Wednesday, April 15, 2009

Rethinking "The Candidate"

I was showing "The Candidate" (1972) in class last week, and my views on that film are changing somewhat. Originally, my interpretation had been that Bill McKay (Robert Redford) was a decent, serious guy who kind of lost his way. As the possibility of becoming elected increased, he became more dependent on his consultants and less committed to his own beliefs. In my last viewing of it, however, it appeared to me that the political consultants were really manipulating him into this behavior.

At the beginning of the movie, for example, Marvin Lucas (Peter Boyle) is trying to recruit McKay to run. He does so by promising that McKay can say whatever he wants, since he's likely to lose anyway. However, on the night that McKay wins the Democratic nomination, Lucas hits him with some sobering exit polls.
Lucas: "I'm a little disappointed."
McKay: "Why? I've got 47 percent of the primary field."
Lucas: "Yeah, but if you look at the projection on the printout, it adds up to 32 percent in the election."
McKay: "So?"
Lucas: "So, if those figures hold 'til November, it'll be Jarmon 68, McKay 32."
McKay: "I thought I was supposed to lose."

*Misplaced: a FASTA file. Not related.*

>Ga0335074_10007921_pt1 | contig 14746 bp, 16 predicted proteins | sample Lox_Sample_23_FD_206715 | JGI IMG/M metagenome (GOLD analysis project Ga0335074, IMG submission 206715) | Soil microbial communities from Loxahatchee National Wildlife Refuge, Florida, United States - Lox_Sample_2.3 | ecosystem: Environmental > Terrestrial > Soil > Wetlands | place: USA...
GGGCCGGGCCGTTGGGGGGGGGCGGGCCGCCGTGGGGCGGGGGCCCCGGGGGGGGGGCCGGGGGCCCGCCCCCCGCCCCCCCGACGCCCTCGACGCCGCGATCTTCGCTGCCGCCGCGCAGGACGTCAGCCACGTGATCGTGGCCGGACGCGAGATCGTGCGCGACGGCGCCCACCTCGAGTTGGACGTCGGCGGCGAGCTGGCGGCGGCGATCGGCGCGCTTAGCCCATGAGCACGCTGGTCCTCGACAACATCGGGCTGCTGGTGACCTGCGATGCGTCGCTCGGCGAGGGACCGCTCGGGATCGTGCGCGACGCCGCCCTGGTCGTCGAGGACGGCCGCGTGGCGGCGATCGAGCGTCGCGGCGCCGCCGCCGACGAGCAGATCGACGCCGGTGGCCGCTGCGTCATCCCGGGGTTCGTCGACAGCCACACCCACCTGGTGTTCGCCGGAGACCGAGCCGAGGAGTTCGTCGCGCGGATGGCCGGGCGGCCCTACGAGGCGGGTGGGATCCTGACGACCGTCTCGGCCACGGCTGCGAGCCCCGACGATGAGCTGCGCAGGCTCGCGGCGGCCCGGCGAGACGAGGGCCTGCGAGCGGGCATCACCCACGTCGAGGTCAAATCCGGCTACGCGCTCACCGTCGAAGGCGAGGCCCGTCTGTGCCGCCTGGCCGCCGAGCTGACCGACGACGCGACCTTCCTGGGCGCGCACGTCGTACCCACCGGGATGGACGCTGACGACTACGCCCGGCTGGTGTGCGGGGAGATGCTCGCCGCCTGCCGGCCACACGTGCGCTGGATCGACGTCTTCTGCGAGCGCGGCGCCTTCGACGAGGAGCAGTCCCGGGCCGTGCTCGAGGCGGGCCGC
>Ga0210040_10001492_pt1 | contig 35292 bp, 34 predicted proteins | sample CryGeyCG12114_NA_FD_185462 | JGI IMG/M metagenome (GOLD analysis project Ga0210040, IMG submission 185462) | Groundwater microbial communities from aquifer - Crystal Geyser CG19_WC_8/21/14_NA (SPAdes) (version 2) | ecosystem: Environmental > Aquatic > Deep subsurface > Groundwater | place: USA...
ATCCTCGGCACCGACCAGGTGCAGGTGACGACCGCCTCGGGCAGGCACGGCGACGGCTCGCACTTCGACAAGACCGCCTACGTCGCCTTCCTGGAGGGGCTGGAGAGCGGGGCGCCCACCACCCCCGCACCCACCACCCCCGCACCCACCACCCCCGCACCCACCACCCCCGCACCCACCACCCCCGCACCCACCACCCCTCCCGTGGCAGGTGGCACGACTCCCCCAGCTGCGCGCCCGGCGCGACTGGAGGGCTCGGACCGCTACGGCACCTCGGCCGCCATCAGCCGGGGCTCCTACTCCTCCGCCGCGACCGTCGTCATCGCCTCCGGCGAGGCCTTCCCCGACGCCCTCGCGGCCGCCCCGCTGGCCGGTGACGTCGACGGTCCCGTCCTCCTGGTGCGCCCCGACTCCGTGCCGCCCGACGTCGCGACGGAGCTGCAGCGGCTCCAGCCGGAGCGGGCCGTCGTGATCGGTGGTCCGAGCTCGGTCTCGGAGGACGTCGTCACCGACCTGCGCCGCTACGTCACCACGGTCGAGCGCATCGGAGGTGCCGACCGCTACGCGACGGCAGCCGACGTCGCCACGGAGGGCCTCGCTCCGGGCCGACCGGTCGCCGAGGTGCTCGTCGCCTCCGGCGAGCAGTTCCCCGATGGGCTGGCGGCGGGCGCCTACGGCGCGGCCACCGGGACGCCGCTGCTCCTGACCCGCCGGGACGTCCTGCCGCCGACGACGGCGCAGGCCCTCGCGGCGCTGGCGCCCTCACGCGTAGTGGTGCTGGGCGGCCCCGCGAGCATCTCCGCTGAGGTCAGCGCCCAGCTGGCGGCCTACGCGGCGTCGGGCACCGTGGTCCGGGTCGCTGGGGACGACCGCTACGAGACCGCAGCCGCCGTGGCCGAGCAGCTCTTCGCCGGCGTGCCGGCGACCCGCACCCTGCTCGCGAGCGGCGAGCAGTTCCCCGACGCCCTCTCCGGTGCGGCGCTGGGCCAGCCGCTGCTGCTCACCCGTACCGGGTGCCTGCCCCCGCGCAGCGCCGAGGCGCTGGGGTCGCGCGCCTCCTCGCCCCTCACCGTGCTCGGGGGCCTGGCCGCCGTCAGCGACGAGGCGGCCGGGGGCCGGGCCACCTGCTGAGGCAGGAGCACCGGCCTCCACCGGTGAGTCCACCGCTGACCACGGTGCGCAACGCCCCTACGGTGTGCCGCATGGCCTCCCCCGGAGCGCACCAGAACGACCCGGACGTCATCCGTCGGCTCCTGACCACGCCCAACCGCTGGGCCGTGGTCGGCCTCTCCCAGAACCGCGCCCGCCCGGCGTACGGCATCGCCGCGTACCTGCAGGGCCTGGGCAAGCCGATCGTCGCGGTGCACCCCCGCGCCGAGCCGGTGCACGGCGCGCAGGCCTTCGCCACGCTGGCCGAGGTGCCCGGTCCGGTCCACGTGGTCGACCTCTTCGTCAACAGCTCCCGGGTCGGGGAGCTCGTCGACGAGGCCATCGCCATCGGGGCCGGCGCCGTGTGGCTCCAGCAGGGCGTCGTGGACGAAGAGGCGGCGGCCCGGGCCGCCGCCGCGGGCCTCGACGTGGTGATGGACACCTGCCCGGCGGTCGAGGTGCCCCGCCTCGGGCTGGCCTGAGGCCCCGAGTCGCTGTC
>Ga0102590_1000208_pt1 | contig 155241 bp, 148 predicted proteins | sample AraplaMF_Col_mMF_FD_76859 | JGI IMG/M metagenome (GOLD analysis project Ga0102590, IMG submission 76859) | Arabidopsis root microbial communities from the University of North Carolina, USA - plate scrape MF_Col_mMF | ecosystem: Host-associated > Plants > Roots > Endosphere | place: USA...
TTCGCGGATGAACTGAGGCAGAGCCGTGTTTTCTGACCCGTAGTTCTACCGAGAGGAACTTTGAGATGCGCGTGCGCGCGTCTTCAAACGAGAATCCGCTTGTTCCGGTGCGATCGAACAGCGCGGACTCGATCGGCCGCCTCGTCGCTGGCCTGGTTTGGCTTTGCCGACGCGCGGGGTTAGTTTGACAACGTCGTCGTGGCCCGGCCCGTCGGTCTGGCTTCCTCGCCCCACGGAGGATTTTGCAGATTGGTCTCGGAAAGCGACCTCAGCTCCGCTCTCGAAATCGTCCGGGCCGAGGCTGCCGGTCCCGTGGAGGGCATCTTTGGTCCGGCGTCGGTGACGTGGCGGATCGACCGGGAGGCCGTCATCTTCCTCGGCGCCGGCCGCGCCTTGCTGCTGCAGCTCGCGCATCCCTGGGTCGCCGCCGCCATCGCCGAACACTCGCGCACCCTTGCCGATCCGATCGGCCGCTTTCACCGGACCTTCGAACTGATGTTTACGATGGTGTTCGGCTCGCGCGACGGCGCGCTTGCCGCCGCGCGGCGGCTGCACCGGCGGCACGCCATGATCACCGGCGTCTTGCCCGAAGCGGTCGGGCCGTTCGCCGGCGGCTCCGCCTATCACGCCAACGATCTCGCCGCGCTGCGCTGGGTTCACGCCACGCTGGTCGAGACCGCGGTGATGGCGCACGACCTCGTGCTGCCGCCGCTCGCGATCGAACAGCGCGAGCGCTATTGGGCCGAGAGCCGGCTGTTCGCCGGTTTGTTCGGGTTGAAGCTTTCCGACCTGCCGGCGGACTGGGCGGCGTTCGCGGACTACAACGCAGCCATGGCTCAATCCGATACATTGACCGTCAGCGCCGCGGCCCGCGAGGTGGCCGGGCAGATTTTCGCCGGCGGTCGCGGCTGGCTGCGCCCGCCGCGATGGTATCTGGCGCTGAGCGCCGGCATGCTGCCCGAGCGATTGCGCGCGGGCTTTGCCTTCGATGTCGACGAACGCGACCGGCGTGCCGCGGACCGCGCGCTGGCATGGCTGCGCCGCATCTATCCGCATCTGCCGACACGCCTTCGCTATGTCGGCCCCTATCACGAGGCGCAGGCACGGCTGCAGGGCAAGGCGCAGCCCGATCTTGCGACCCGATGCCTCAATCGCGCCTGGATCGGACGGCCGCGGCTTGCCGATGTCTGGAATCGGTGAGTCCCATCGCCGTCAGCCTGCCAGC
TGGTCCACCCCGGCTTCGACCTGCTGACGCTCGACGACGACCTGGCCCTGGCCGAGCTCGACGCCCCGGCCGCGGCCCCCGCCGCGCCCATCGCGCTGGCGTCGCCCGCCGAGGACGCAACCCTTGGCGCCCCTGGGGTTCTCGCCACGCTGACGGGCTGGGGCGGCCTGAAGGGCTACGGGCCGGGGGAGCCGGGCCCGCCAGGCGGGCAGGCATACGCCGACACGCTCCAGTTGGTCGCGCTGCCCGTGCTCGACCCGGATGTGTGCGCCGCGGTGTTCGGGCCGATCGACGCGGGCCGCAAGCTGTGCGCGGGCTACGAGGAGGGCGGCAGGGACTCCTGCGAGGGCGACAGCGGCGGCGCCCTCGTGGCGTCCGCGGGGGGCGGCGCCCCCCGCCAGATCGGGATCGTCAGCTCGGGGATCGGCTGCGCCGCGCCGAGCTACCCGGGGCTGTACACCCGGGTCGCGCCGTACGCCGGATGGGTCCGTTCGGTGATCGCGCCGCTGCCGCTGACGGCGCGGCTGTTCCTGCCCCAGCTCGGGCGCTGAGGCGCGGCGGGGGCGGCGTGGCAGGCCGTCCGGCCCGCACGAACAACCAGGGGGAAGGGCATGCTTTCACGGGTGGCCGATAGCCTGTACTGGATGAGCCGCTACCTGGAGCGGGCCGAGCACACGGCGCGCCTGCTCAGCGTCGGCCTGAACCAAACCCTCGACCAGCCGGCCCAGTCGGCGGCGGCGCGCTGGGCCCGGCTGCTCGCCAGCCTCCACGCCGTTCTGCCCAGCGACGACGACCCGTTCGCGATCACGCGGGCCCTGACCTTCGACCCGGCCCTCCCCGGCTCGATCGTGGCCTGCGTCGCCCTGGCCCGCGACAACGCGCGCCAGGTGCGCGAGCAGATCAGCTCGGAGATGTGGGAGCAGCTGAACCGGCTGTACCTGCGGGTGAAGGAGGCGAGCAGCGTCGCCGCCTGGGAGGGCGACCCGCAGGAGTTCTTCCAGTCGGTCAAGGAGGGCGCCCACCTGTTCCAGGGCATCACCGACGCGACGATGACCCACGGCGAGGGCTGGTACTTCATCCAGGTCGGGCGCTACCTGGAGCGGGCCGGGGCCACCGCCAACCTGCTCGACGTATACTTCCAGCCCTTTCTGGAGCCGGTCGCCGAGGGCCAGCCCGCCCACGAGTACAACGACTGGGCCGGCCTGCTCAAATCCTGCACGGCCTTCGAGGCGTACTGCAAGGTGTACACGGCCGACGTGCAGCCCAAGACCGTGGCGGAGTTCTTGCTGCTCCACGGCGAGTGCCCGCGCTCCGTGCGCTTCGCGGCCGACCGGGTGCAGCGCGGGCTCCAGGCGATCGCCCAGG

Lucas: "Now I'm telling you you'll be wiped out. You'll be humiliated."
McKay: "That wasn't part of the deal."
This is a terribly unconvincing polling analysis. Using McKay's primary performance to suggest that roughly half the Democratic Party won't vote for him in the general election is preposterous -- of course McKay will get nearly all the Democratic vote. The thing is, Lucas knows this, but he knows McKay doesn't. So he uses a little bit of math and some information asymmetry to make McKay more dependent upon his advice.

The same sort of dynamic occurs throughout the film. Consultants keep telling McKay that he's free to do as he wishes, but they keep subtly reining him him. The same thing happens when the consultants are prepping him for media questions on various issues:
Consultant: "Mr. McKay, what do you think about legalized abortion?"
McKay: "I'm for it. I think every woman should have that right."
Lucas: "Wait a minute, Bill, you can't put it that way."
McKay: "It's what I think."
Lucas: "Well, it's not going to be understood without a hell of a long explanation, so how about this for the time being? Just say it's worth studying."
McKay: "Okay, I'll think about it."
Again, Lucas is bullshitting McKay. His answer was easily understandable, but was perhaps too strong for a statewide race in 1972.

There are several examples of consultants using their superior knowledge of politics to manipulate McKay into softening his stances. In the end, of course, they have molded McKay into the ideal candidate -- one who is electable but stands for nothing. If the consultants had any ideological predilections, they could easily use the new senator to their advantage. But one gets the impression that they have little interest in governing. They just enjoy the game.

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